Rohan Edrisinghe, director of the Centre for Policy Alternatives in Colombo speaks about his concerns on the 18th amendment to the Sri Lankan constitution.

Loading video...

Video Courtesy:

Moving as it did within a day from cabinet approval to the Supreme Court, the Bill’s final version was inaccessible to those who wished to argue against it in court. Petitioners opposing the amendment were not given final copies of the Bill until the attorney general had made his submissions on behalf of the government. The Supreme Court’s decision, when it came, spurred MPs from the opposition United National Party (UNP) to protest outside parliament. After the Supreme Court announced its verdict on Tuesday, the Marxist Janatha Vimukthi Peramuna (JVP) poured on to the streets of Colombo, clogging evening rush-hour traffic for hours. Ranil Wickremasinghe, the UNP leader who was visiting India when the Supreme Court was considering the Bill, led a parliamentary boycott on Wednesday and tried to lead a protest march from UNP headquarters to parliament. The march was stopped by the police and forced to turn back—another reminder of how impotent the opposition has become in the face of the Rajapaksa-led UPFA juggernaut.

Crucially, the Sri Lankan public remains, for the most part, unaware of the amendment’s ramifications. The UNP, instead of educating voters and drumming up public opposition, was occupied with staunching the bleeding of its MPs into the government’s camp. The JVP, more vocal and active, is a diminished force in parliament. Neither civil society nor the media, despite some efforts, was able to make a visible impact upon public awareness. “No one can follow the arguments being made against the amendment," says Bala Thampoe, general secretary of the Ceylon Mercantile Union. “The arguments and discussion are all among the intelligentsia, who are only a powerless minority. It is all froth."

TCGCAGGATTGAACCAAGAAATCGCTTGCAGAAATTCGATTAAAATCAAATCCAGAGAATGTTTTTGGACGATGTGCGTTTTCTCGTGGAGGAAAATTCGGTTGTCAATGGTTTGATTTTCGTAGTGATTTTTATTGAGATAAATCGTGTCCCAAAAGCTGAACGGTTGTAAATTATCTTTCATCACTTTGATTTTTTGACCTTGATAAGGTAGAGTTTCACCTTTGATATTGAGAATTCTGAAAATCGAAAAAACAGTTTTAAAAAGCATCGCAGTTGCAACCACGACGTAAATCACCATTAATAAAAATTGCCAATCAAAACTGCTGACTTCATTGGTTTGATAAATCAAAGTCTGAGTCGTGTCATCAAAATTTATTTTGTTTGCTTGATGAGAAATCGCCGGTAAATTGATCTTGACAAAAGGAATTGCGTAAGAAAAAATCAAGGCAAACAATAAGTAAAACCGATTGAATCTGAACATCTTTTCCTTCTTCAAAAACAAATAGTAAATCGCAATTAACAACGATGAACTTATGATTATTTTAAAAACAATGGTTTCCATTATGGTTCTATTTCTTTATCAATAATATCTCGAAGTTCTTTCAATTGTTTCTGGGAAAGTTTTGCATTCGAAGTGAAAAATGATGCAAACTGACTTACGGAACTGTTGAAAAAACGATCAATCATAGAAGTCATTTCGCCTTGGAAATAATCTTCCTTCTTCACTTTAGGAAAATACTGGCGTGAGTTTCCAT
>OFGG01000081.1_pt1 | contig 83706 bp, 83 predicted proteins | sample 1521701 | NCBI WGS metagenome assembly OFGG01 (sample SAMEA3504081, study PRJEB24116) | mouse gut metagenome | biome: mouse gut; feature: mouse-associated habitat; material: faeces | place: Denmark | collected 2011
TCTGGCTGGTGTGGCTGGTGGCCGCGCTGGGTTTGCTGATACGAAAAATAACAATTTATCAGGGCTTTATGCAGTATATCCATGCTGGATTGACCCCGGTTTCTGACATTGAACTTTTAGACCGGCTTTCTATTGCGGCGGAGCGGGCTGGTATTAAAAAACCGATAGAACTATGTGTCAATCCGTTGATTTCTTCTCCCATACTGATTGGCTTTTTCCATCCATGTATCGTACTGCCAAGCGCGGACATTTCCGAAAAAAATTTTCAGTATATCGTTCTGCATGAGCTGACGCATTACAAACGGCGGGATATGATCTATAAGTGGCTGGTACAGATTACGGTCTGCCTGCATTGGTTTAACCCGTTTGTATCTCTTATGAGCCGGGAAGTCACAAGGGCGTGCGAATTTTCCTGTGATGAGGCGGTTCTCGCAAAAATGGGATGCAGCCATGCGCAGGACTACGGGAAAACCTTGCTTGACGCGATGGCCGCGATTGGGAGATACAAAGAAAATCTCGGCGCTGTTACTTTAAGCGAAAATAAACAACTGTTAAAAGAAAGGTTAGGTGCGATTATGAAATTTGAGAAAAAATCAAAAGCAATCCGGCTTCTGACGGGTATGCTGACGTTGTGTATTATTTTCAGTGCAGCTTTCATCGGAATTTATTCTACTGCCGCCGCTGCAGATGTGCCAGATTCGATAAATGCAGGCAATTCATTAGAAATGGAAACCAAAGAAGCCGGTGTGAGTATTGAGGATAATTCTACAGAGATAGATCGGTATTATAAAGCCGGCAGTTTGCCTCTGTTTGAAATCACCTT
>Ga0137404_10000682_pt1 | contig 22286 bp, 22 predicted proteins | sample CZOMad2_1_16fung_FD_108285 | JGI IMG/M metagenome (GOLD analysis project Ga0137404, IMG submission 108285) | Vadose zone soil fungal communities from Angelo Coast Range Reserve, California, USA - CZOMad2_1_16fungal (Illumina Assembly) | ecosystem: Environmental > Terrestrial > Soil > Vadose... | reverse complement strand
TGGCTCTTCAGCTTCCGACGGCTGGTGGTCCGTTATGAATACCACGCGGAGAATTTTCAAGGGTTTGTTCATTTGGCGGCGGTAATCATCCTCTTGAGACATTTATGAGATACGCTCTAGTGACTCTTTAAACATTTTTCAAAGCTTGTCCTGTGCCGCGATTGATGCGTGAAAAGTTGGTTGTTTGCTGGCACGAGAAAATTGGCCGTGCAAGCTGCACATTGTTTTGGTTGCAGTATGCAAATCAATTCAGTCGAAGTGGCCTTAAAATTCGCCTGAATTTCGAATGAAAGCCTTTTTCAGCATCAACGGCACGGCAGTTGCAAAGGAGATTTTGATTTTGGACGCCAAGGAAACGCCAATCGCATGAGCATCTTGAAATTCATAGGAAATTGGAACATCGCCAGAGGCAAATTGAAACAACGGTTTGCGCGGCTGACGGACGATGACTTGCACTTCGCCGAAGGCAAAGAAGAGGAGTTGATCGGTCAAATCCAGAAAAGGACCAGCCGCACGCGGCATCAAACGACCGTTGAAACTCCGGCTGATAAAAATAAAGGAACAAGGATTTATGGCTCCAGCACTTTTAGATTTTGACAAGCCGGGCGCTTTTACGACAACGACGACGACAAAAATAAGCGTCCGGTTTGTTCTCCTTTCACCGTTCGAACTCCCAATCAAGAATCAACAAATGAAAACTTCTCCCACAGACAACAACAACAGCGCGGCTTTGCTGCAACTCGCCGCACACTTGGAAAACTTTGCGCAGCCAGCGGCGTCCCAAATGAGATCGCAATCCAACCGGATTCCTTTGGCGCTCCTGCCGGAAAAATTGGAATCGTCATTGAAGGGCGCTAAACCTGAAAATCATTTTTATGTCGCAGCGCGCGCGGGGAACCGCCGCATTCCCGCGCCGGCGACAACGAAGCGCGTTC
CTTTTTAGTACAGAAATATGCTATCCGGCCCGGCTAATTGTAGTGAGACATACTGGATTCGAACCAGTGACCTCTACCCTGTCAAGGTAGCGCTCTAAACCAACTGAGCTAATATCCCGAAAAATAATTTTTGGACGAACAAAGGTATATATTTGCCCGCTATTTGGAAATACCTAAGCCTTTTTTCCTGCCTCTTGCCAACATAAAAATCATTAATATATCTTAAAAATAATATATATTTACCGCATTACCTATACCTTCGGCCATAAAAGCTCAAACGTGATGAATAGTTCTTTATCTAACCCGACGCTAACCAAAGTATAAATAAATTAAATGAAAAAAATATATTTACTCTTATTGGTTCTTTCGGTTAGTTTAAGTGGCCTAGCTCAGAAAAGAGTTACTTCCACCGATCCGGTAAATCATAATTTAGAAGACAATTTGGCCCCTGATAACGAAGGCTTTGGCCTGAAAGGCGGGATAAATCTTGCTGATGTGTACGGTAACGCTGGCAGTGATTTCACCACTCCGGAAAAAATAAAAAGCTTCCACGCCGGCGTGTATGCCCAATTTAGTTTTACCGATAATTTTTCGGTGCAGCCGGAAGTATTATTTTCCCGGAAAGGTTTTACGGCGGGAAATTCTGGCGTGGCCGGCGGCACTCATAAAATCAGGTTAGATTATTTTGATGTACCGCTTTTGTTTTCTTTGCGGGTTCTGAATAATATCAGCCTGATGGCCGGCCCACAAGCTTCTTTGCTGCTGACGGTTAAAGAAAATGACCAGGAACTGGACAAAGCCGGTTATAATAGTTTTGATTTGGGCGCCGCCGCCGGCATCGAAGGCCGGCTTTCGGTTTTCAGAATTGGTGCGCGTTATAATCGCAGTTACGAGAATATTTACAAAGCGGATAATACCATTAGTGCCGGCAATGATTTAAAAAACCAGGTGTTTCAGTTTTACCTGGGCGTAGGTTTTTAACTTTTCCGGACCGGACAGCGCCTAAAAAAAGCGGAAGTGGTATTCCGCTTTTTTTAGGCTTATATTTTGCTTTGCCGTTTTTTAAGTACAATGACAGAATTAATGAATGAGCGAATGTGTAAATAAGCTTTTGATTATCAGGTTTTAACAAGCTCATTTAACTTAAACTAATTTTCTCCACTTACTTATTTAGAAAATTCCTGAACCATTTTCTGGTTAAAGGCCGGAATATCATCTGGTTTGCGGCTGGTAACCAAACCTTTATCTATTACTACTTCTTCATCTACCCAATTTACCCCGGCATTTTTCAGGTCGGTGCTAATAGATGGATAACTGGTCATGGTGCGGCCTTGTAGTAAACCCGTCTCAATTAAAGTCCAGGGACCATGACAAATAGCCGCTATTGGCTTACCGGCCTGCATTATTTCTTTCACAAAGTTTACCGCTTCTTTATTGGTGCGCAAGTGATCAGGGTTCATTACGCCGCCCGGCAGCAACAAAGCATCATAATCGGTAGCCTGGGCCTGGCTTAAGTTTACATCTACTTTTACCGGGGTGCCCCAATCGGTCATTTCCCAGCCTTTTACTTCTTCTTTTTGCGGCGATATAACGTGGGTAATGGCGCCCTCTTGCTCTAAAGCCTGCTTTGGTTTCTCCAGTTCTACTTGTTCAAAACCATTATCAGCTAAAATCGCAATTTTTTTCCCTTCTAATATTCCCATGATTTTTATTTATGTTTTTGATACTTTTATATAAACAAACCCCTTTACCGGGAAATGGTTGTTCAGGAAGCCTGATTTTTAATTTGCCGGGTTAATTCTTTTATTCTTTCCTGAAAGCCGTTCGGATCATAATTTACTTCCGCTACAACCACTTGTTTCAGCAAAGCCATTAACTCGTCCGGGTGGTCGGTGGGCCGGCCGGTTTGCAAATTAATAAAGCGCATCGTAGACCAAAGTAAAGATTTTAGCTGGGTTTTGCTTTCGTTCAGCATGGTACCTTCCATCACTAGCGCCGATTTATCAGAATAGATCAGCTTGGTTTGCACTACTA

Thampoe points out that, after last year’s victory in the war against the Liberation Tigers of Tamil Eelam (LTTE), public opinion still supports Rajapaksa, and that the amendment would have passed even if it had been put to a referendum. A popular political cartoonist who goes by the single name Janaranjana, who also made a submission against the amendment, concedes Thampoe’s point. “Mahinda enjoys a huge support base among the people," he says. “Only a minority of the people will even oppose the amendment. The rest are happy to let him continue as President for life."

Thampoe also reads into the introduction of the 18th amendment an attempt by Rajapaksa to protect his future. It is only the incumbent president who enjoys legal immunity; that immunity disappears once the presidential term ends. Chandrika Kumaratunga, the former president, discovered this to her detriment when she was found guilty of abuse of power during her tenure by the Supreme Court and fined 2 million Sri Lankan rupees. Currently, Thampoe therefore pointed out, Rajapaksa “enjoys complete immunity (but) if he relinquishes the post he will become vulnerable. The President is living in fear of what will happen if he ceases to be President".

Elizabeth Roche in New Delhi contributed to this story.